With the recent visibility of Katelin Teo’s Anti-Chope Movement, the practice of chope-ing or reserving a table with innocuous and cheap items such as water bottles and tissues has come under intense scrutiny. Everyone who’s eaten at a hawker centre alone has an opinion on this quirk of Singaporean culture, either as a victim or a practicioner, or simply someone who wants to watch the world burn over a water bottle or a tissue.
Read about the woman handing out notes against people who chope in hawker centres.
But did you know that chope-ing happens in other countries? Here are five countries and their cultural nuances on “chope-ing,” even if that term isn’t singularly known to them there.
Off the bat, chope-ing is very unlikely to happen and very rude in Hong Kong. Where space is at an even higher premium than Singapore, people assume that an empty seat is available and everyone is obliged to share. Such a fast-paced, vibrant, and tiny city has no patience for people who can linger over meals, and the only way you’re really assured of a full table is if you eat somewhere expensive.
This means that small food shops and restaurants expect you to share your table if there is space and leave when you’re done eating. Lingering may actually get you in trouble especially if someone is waiting to find a seat.
Chope-ing does happen in the Philippines, but it is both riskier and safer than in Singapore. Depending on the location, people can leave their things to reserve tables, but something as innocuous as a water bottle or a tissue won’t cut it. In a coffee shop, you’d expect students to leave books or their whole bag to reserve a table. In some branches, they even leave the table littered with their study materials and claim it for the whole day.
But in food courts, you can bet that leaving anything valuable will get stolen, so it’s really a matter of leaving something that isn’t that valuable if stolen, and can clearly say that someone is going to return to the table.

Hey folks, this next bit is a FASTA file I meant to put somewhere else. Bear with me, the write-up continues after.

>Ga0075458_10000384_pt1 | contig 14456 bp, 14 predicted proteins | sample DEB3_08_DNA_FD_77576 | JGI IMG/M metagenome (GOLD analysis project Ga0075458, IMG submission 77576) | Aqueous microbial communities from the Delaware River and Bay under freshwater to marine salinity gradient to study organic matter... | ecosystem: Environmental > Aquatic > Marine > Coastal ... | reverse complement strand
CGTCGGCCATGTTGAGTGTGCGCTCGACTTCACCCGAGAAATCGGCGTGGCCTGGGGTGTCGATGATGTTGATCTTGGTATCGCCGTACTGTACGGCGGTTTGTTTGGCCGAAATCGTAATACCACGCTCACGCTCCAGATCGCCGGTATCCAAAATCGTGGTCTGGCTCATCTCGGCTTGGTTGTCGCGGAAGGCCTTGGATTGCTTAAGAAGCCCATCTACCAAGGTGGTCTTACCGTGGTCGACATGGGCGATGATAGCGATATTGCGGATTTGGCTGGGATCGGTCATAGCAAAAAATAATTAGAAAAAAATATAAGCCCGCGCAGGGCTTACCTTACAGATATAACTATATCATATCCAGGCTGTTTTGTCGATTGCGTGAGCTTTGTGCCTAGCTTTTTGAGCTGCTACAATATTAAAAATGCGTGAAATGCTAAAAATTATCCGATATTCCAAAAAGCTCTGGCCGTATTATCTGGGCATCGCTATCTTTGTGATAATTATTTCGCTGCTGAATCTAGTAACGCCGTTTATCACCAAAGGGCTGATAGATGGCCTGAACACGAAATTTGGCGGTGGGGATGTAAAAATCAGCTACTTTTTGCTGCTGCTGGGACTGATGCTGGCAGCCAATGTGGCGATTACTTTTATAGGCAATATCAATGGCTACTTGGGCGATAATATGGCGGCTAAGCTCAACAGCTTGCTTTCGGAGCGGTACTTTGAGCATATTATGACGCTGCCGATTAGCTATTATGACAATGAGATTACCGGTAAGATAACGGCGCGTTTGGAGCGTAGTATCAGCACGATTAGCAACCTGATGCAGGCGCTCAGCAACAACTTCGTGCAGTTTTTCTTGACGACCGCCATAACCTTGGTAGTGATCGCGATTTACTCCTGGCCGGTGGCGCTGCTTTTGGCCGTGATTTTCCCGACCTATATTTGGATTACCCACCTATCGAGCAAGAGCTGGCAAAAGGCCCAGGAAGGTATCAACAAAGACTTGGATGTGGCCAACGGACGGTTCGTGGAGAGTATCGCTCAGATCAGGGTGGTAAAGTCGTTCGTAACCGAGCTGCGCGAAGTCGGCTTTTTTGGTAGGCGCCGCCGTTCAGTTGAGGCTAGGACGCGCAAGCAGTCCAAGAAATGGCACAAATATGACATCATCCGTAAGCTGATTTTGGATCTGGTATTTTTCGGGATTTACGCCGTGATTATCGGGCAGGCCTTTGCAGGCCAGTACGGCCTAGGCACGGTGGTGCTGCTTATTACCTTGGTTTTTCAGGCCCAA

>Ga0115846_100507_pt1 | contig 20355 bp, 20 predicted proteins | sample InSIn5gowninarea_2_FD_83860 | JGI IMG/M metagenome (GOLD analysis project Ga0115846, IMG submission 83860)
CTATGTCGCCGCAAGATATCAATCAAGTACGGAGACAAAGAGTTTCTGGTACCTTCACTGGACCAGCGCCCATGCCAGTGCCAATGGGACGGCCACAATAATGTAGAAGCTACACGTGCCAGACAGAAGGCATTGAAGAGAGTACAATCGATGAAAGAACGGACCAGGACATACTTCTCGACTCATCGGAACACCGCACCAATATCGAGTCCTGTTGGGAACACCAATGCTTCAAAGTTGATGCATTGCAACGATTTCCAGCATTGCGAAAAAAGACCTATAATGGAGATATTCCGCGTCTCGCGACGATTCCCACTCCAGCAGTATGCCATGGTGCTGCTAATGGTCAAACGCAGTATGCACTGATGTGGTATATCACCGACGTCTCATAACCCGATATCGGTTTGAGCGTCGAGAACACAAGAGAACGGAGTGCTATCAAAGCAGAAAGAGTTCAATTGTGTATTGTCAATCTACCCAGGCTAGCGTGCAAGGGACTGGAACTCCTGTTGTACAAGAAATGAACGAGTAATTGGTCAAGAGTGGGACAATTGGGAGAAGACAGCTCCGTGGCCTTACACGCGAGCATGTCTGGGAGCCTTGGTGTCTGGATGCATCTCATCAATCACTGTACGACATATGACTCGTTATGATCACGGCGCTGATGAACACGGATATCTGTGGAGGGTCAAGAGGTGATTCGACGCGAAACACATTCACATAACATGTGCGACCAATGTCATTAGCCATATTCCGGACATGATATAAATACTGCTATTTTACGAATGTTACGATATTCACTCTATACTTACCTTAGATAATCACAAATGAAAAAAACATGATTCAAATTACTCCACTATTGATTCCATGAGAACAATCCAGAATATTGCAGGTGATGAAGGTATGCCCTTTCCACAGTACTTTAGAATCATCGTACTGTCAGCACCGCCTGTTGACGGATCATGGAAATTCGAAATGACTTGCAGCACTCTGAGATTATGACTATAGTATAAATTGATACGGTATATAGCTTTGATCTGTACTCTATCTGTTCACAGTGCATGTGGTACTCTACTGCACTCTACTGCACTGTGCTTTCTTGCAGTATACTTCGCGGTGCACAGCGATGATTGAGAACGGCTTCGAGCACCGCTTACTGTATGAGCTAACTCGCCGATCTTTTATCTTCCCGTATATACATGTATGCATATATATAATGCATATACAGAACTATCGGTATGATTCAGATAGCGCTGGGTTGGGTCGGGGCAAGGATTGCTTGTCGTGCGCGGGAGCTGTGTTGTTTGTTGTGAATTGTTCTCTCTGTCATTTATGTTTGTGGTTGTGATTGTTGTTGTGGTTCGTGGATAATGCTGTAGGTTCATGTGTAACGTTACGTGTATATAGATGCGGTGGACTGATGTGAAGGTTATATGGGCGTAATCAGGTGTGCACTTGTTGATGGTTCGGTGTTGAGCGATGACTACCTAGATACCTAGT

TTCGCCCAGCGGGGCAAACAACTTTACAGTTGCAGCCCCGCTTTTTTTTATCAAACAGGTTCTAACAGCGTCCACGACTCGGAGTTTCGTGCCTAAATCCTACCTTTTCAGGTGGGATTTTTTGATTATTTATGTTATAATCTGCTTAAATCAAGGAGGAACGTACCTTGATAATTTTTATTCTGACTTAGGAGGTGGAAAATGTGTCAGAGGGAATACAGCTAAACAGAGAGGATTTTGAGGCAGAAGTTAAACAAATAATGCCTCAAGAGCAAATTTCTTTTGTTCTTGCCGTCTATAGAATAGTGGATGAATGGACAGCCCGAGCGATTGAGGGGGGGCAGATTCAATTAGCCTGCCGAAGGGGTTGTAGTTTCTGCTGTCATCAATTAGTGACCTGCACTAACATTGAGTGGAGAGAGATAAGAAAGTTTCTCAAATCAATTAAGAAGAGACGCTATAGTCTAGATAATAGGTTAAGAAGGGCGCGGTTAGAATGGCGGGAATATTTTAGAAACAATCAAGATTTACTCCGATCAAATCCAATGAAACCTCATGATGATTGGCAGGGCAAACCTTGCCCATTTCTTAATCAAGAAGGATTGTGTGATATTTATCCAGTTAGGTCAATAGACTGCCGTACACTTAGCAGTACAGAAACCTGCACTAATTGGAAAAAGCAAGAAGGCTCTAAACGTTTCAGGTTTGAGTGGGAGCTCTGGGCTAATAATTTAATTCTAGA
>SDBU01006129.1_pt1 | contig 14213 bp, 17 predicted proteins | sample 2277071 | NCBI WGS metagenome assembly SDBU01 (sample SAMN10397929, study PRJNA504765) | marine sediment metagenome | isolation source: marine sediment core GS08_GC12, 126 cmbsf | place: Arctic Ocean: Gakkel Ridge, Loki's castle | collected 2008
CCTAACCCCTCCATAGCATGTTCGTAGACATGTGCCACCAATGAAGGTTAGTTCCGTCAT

In this European country, chope-ing can be seen on their beaches, resorts, and vacation spots. While this isn’t a problem in restaurants that much thanks to the space available in the European country, lounge chairs are a scarce commodity in any hotel.
The German students in this article mentioned that chope-ing, though, is done early in the day as people would occupy the lounge chairs in a resort before anyone else could.
In San Francisco, in particular, chope-ing was outlawed, and a fine was set for people who occupied more than one seat on the Bay Area Rapid Transit or BART train. This means you can’t even put your bag down next to you, and you’d be fined $100 for your first offense.
In a particular Ikea brand in Shanghai, that had a wide space for free seating, the problem of single old men and women seeking to connect became overwhelmingly a detriment to the store. Just imagine a whole space filled with old aunties and uncles just discussing things without even shopping in the store and grabbing a free cup of coffee.
Eventually, the store put up a police that if you don’t pay for anything from the store, you’re not allowed to stay.
What do you think of chope-ing? Do you think it’s a bad or a good part of Singaporean culture? Let us know in the comments!
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